I typically start with a certain character or scene that’s intriguing to me and build out from there. I am a journalist as well, so I love research; so much so that I need to stop myself at some point so that I don’t lean to far into non-fiction! Once I’ve got some scenes written and the characters have introduced themselves to me I start to think about plot- where are we going with this? This may not be the most efficient way to write a novel, but that’s the way it happens for me!

We know no writer is created in a vacuum. Could you tell the readers about a teacher or a librarian who had an effect on your writing life?

My elementary school librarian Mrs. Johnson was a big influence in my life! At my school, being athletic was much more the norm than being bookish. Mrs. Johnson always welcomed me and found new books that she knew I would like, so the library felt more like home to me than any other part of the school. My second grade teacher Mrs. Hale also encouraged me to write and her encouragement stayed with me for a long time!

What makes your book a good pick for use in a classroom? Is there any particular way you’d like to see teachers use it with young readers/teens?

BETWEEN TWO SKIES helps to show the more human side of one of the biggest natural disasters in American history, Hurricane Katrina. While reading nonfiction and historical accounts helps us understand it on one level, fiction helps readers to understand it on the emotional level. I would love it if teachers used BETWEEN TWO SKIES to show how historical events can be brought to life in fiction. But it’s also an all-around coming-of-age, family and love story!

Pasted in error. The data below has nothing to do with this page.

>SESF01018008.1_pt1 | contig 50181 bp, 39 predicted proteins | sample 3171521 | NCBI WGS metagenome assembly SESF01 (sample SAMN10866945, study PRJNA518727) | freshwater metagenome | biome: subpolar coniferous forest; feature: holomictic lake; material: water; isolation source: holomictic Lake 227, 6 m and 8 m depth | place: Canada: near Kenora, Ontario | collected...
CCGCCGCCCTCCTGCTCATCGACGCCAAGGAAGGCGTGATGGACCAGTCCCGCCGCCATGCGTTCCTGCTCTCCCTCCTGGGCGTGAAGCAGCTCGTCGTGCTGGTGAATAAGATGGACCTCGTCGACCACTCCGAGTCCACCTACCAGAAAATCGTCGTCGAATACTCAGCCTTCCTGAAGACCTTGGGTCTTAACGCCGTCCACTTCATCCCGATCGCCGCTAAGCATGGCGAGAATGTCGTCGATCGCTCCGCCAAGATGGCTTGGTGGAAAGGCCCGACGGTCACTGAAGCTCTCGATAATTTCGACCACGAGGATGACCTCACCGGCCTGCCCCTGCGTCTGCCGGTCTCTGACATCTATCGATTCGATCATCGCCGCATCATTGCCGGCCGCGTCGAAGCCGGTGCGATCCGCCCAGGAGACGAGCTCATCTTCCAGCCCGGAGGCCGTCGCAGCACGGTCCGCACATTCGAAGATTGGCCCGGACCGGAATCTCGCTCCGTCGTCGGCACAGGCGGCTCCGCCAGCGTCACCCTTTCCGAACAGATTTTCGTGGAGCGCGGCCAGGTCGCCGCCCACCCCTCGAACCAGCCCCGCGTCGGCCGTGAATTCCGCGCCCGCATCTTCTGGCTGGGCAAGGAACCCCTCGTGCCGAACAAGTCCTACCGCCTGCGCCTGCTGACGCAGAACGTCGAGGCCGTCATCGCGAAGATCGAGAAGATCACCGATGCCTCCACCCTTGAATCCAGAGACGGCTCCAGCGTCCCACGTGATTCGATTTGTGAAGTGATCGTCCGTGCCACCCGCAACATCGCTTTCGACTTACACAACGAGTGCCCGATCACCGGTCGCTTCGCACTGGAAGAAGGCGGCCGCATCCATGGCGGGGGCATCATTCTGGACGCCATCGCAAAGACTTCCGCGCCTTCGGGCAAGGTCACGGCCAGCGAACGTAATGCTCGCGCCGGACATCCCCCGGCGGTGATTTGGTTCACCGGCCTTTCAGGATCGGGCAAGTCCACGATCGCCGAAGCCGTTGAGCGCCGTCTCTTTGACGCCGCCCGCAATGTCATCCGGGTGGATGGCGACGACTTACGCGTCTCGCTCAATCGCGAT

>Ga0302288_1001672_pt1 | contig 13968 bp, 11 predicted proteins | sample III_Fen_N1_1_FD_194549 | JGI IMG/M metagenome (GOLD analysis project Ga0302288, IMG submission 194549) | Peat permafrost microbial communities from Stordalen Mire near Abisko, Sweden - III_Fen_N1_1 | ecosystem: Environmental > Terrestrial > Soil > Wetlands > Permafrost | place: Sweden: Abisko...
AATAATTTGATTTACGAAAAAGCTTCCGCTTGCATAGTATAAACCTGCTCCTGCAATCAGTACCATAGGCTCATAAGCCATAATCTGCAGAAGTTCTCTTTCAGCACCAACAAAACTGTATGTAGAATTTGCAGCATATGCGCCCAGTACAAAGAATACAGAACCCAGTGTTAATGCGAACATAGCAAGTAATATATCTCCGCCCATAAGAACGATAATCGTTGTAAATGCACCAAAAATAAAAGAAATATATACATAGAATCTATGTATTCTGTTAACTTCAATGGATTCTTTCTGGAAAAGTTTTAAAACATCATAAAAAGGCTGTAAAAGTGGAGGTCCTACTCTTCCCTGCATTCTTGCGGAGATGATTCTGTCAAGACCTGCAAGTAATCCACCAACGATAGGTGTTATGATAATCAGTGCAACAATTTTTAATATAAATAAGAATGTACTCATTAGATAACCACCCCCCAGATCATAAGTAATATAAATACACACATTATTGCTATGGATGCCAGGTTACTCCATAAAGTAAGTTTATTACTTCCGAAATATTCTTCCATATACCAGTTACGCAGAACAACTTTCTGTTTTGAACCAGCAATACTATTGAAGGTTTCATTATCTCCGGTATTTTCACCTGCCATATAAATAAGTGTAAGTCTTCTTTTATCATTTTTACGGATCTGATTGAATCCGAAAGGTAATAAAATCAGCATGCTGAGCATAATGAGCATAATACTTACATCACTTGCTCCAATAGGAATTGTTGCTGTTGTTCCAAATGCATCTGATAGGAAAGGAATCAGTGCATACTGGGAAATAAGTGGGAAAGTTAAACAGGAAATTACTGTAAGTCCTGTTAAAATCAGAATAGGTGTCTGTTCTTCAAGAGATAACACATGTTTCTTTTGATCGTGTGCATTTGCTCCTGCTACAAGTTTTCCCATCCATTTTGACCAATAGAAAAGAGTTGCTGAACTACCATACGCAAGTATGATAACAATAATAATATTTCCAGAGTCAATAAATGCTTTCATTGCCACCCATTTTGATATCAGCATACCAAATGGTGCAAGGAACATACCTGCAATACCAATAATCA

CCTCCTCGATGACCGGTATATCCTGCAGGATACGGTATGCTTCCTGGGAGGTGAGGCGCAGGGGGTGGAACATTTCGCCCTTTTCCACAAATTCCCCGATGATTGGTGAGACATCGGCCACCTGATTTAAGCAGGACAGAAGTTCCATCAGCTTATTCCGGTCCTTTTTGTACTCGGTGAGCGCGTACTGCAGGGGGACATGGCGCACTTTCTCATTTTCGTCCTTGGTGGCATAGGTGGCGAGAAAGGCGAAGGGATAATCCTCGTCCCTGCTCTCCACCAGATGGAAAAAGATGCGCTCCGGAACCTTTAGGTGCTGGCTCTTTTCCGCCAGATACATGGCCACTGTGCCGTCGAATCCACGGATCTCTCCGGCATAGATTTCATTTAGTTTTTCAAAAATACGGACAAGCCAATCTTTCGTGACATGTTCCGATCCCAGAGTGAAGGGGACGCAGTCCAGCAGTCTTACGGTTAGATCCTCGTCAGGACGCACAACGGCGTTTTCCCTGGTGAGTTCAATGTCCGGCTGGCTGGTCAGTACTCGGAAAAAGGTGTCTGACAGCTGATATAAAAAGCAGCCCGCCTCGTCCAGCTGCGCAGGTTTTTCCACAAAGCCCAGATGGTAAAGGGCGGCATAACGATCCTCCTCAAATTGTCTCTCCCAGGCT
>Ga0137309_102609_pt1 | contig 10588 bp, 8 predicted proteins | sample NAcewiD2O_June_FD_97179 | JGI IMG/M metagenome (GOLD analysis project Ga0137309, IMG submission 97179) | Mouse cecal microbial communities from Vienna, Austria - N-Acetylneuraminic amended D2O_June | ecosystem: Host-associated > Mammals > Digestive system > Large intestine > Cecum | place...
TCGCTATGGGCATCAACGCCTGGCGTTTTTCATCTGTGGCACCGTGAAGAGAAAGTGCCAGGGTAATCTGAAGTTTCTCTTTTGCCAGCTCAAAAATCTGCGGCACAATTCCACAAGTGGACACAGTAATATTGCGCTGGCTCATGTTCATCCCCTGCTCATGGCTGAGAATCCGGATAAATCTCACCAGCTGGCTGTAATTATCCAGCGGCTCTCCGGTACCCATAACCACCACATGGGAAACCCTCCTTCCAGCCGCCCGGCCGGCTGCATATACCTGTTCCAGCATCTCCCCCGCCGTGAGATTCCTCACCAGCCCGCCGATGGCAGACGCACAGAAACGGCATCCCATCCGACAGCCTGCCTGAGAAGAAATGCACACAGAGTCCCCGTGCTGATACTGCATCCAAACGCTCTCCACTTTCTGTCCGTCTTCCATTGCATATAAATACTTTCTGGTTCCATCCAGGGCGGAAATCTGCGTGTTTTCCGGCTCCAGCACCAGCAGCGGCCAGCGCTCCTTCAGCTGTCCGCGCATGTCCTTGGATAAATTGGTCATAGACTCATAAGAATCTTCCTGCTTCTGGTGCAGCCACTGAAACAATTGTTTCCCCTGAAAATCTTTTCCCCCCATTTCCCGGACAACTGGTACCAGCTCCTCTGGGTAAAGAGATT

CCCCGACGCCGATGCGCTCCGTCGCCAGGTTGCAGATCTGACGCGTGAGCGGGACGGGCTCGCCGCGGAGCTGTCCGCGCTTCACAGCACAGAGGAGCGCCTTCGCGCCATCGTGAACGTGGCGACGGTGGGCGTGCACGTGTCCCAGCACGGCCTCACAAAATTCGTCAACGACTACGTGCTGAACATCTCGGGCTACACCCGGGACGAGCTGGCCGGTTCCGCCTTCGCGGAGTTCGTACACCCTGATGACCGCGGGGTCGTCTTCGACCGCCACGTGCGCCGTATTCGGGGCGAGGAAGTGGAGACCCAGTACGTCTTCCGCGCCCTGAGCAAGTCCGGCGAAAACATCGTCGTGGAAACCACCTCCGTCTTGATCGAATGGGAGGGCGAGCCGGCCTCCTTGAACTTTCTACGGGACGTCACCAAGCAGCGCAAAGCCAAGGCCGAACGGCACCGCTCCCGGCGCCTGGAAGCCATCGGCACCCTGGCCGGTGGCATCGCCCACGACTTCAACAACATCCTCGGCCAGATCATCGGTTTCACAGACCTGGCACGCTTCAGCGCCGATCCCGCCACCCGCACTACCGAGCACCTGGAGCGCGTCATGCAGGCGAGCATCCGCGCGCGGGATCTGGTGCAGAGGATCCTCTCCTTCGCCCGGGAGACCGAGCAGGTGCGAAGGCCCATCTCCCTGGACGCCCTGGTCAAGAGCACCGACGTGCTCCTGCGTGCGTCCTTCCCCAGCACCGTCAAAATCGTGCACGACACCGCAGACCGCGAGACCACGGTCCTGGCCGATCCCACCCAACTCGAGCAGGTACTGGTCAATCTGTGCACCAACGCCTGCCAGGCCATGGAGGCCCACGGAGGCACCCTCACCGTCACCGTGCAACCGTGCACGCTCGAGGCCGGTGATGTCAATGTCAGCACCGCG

I’m a little dog obsessed here at www.patriciabaileyauthor.com. Would you tell the readers about your favorite dog (real or imaginary)?

I’m a little dog obsessed, too! My favorite real dog is, of course, my family dog Biscuit. He adopted us one weekend when we were visiting a friend’s weekend house. He arrived on the driveway and basically never left us again. We tried to find an owner, but no one came forward so he became our pup. He’s a bit shy with strangers, but he’s such a loving guy with us. He’s not the smartest dog in the world, but we think he’s the sweetest!

Author Spotlight Interview | Joanne O'Sullivan talks Between Two Skies | www.patriciabaileyauthor.com

 

Author Spotlight Interview | Joanne OSullivan talks Between Two Skies | www.patriciabaileyauthor.comJoanne O’Sullivan introduces fascinating people and places to readers through books, articles and blog posts. Her award-winning science, sustainability and travel books for kids include “Migration Nation” (Charlesbridge, 2015) and the 101 Before You’re 12 series. She has lived in a sixteenth-century Italian palazzo and a modern Korean high-rise, but now calls beautiful Asheville, North Carolina home. When she and her environmental activist husband and artistic kids aren’t out in the woods, she’s usually planning her next big trip to faraway places. Visit her at www.joanneosullivan.com or on Twitter and Instagram at jkosullian1.

Thanks so much, Joanne!